Google fb32x32 twitter linkedin feed-icon-32x32

The Tiger In 2011: Gasping For Air

The Tiger In 2011: Gasping For Air

January 07, 2011

A fact sheet on the world's favourite animal, disappearing before our eyes.

Name: Tiger

Current population in the wild: ~3,200

Wild population in previous years:

  • c. 1900 – 100,000
  • 1970 – 38,000
  • 1990 – 12,000
  • 2000 – 10,000

Current population in captivity: 11,000


  • World’s Favourite Animal (Animal Planet poll, 2004)
  • Lord of the Jungle (popular legend, though disputed)
  • Chosen from millions of species to be one of only 12 signs of the Zodiac – 2010 was a Year of the Tiger


  • India
  • China
  • Malaysia
  • Indonesia
  • Russia
  • Small numbers in other Asian countries
  • Zoos & private ownership worldwide
  • (natural areas of habitat have reduced 95% in the past century)

Why threatened:

  • Sought for the colours and design of its fur
  • Various tiger parts are used in traditional Chinese medicine, in which they are believed to be effective as a painkillers and as an aphrodisiac
  • Deforestation of tigers’ natural habitat
  • Over-hunting of their prey
  • The Earth’s human population is steadily increasing, meaning we need more space and are encroaching further into land that tigers used to inhabit

Who is killing it:

  • Poachers and tiger farmers, directly
  • All of us, indirectly

Is it past the tipping point on the road to extinction?:

Almost. But not quite. Previous and ongoing efforts have proved that even with a miniscule population base, a species can re-proliferate.

Current programmes and efforts in and around where tigers live:

  • India: Global Tiger Recovery Programme (GRTP) aimed at bringing together various countries’ recovery programmes under one effort, with political backing; 21st Century Tiger, a collaboration between the Zoological Society of London and Global Tiger Patrol
  • China: Save China’s Tigers, seeking to establish a reserve in China for releasing tigers from captivity
  • Russia: Wildlife Conservation Society (WCS) Siberian Tiger Project –successful thus far, population raised from 60 in 1992 to 350 today in northeast Russia

How to help:

  • Donate funds to the above and/or one of the many other tiger-focused organisations – WWF is a great place to start
  • Use the Internet to learn more about what is happening
  • Raise awareness among those close to you

Finally, some trivia:

  • For every tiger, there are approximately 500,000 humans
  • There are more copies of Aravind Adiga’s novel ‘The White Tiger’ in circulation than there are actual white tigers on the planet
  • In the seminal 1983 film Scarface, Tony Montana aspires to own a tiger as part of his American Dream; in real life, successful breeding programmes through the decade and ill-defined legislation in the US made this a surprisingly realistic possibility for those with sufficient funds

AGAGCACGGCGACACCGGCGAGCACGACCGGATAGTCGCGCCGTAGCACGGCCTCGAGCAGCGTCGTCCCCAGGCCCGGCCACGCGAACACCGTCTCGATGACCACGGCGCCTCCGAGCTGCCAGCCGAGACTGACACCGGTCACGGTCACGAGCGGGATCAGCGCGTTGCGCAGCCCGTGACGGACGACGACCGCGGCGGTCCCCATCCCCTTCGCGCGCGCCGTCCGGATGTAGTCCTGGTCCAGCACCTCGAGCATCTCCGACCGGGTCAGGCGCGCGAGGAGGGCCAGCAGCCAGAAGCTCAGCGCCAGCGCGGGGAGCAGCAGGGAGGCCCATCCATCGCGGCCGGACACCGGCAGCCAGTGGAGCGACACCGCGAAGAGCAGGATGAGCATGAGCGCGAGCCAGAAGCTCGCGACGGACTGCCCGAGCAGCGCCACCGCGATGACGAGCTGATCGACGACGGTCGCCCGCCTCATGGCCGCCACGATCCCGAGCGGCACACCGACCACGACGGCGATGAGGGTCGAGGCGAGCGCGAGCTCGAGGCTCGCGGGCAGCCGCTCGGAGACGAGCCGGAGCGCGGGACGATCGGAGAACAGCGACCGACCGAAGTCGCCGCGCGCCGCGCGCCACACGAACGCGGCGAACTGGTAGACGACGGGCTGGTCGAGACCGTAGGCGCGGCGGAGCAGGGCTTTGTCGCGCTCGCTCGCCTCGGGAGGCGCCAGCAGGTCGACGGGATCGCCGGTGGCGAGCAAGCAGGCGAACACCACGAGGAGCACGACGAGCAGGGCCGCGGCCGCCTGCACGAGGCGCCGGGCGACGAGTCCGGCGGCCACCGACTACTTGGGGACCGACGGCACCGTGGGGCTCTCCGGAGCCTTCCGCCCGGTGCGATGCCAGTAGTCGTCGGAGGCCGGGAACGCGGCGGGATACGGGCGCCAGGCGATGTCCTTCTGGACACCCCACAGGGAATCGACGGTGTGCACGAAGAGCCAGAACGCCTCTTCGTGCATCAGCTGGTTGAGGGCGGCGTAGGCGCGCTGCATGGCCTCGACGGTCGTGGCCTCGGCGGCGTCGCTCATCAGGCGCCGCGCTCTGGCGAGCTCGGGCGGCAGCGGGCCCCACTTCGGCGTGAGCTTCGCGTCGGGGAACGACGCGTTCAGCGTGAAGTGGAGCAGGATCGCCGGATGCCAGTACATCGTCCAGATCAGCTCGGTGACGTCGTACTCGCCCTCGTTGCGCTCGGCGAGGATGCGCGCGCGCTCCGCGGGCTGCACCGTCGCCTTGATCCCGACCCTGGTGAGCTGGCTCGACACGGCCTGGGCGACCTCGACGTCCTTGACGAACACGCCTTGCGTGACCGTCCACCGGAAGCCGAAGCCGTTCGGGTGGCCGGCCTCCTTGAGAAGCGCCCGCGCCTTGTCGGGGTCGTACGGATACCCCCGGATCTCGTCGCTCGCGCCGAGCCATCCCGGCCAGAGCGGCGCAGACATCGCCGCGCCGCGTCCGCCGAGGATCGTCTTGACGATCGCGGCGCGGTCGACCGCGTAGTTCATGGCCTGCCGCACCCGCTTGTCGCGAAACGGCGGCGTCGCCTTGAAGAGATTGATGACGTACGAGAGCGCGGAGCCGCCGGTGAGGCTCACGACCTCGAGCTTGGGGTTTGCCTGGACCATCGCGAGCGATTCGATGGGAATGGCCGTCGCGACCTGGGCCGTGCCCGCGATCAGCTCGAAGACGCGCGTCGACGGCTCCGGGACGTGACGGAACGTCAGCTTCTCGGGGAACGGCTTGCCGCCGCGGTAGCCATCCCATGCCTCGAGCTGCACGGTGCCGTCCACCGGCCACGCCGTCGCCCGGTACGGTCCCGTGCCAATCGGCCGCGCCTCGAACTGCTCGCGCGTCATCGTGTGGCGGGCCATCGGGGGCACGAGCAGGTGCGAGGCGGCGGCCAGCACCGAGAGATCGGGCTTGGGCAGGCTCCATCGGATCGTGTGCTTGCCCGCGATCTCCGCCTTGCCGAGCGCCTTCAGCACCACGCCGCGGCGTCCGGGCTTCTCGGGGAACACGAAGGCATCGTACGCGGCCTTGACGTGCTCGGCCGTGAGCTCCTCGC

• At the present rate of decline, in 2020 – less than ten years from now – a fact sheet such as this could be entirely in the past tense.


  • Barnaby Haszard Morris
    Barnaby Haszard Morris
    09.01.11 05:53 PM
    Thank you all for your comments - and thank you Sourav for pointing out a fact I missed, that the tiger is the national animal of India!

    A friend made the point that there are countless other species that are in a similar or worse position, which is absolutely true and worth keeping in mind. However, the tiger stands out from a human perspective because of this sad irony that it is our most beloved animal and we are most responsible for its drastic decline in numbers.

    A sad and bizarre story I read recently in a book called 'CultureShock! India' told of an intrepid wildlife preserve ranger in Andhra Pradesh who took a group of tourists on a safari around the park's border. When he saw some local villagers infringing on the border, he got out of the jeep and went to rebuke them, eager to protect this land that had been set aside for tigers. All of them - about five or six grown men - turned on him with sticks and beat him brutally; the tourists could only watch in horror as this rough justice was meted out. Afterwards he staggered back to the jeep, battered, bleeding and with a few broken bones.

    The tiger may be the world's favourite animal, but it clearly doesn't fill everyone with delight.
  • NRS
    08.01.11 07:35 PM
    Hi Barnaby

    I had no idea the time line for this potential tragedy was so short.

    It really would be inexcusable if we allow tigers to die out.
  • Sourav Roy
    Sourav Roy
    07.01.11 09:54 PM
    Thanks for the great fact sheet!

    I don’t know why, but we Indians are pretty bad at respecting the values of national significance- may it be our national sport or the national anthem, or the national animal.

    With so little tigers remaining in India, its shocking to read that a century ago there were 40,000 tigers and there has been a decline of 60% in the past decade. Rudyard Kipling’s India was a land of fantasy, which is slowly turning into a nightmare. A country where tiger is the spirit of Indian jungle, the symbol of Indian wilderness is disappearing slowly and steadily.

    Indian and Chinese authorities are being accused of doing almost nothing to stop the rapid decline of tigers. I hope we will succeed in saving our national animal and many other endangered species. Let’s not reach a state where man becomes our national animal. Naah… We don’t deserve that respect!
  • Pulkit
    07.01.11 09:27 PM
    Thanks for this, Barnaby. Many people don't realize the severity of the situation because they are so far removed from it. Yet we are all in some way responsible for pushing the tiger to eventual extinction. Let's hope we all get enough sense to realize how catastrophic that eventuality will be and do something about it.

Leave a comment